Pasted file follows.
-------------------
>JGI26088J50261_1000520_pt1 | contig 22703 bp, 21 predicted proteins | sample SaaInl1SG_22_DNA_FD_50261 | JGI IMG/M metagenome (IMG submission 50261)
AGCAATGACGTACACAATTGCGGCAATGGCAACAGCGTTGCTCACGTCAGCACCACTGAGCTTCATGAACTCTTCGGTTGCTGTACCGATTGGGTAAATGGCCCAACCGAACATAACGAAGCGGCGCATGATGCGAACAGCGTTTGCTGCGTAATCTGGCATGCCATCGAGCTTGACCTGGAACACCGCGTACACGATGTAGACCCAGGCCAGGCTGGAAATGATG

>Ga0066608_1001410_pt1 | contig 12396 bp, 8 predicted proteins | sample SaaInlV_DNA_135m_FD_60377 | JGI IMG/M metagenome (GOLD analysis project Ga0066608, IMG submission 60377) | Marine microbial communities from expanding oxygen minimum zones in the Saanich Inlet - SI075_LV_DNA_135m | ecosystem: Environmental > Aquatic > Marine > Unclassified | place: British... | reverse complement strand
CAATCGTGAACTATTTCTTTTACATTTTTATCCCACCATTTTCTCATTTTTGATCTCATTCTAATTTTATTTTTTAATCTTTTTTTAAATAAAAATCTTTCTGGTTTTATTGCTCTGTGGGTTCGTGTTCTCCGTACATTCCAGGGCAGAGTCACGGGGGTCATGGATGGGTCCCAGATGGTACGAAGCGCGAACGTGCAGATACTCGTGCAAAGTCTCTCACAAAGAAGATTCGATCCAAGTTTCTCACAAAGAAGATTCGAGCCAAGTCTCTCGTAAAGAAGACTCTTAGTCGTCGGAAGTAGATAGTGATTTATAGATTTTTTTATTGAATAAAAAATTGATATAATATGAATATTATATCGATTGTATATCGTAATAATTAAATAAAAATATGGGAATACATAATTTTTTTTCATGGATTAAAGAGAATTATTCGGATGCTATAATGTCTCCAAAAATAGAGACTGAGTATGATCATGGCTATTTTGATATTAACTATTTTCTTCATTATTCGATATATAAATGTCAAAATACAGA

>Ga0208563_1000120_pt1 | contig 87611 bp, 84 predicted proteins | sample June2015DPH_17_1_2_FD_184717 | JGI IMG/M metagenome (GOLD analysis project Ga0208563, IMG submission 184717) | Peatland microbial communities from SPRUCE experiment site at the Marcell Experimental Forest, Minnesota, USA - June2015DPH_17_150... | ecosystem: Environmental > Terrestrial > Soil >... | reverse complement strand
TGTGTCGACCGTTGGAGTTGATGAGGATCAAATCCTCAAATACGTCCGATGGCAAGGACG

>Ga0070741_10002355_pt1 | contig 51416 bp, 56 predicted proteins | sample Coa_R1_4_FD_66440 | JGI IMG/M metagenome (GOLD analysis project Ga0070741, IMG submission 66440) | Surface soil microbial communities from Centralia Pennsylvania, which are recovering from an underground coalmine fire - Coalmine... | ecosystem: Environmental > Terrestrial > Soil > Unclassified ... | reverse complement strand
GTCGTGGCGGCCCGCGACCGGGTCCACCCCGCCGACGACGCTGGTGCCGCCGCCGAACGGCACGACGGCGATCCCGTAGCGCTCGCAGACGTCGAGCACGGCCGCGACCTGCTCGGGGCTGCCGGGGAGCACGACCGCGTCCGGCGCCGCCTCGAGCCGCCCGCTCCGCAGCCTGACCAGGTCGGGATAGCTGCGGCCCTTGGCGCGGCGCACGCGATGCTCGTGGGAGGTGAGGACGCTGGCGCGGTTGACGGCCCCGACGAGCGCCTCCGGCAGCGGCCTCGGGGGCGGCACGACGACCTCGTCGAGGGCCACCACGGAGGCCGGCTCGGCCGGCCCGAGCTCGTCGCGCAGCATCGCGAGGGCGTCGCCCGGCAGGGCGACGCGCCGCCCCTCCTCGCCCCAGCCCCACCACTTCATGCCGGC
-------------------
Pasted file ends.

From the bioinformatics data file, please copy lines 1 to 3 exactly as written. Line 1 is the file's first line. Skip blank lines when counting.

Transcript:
>JGI26088J50261_1000520_pt1 | contig 22703 bp, 21 predicted proteins | sample SaaInl1SG_22_DNA_FD_50261 | JGI IMG/M metagenome (IMG submission 50261)
AGCAATGACGTACACAATTGCGGCAATGGCAACAGCGTTGCTCACGTCAGCACCACTGAGCTTCATGAACTCTTCGGTTGCTGTACCGATTGGGTAAATGGCCCAACCGAACATAACGAAGCGGCGCATGATGCGAACAGCGTTTGCTGCGTAATCTGGCATGCCATCGAGCTTGACCTGGAACACCGCGTACACGATGTAGACCCAGGCCAGGCTGGAAATGATG

>Ga0066608_1001410_pt1 | contig 12396 bp, 8 predicted proteins | sample SaaInlV_DNA_135m_FD_60377 | JGI IMG/M metagenome (GOLD analysis project Ga0066608, IMG submission 60377) | Marine microbial communities from expanding oxygen minimum zones in the Saanich Inlet - SI075_LV_DNA_135m | ecosystem: Environmental > Aquatic > Marine > Unclassified | place: British... | reverse complement strand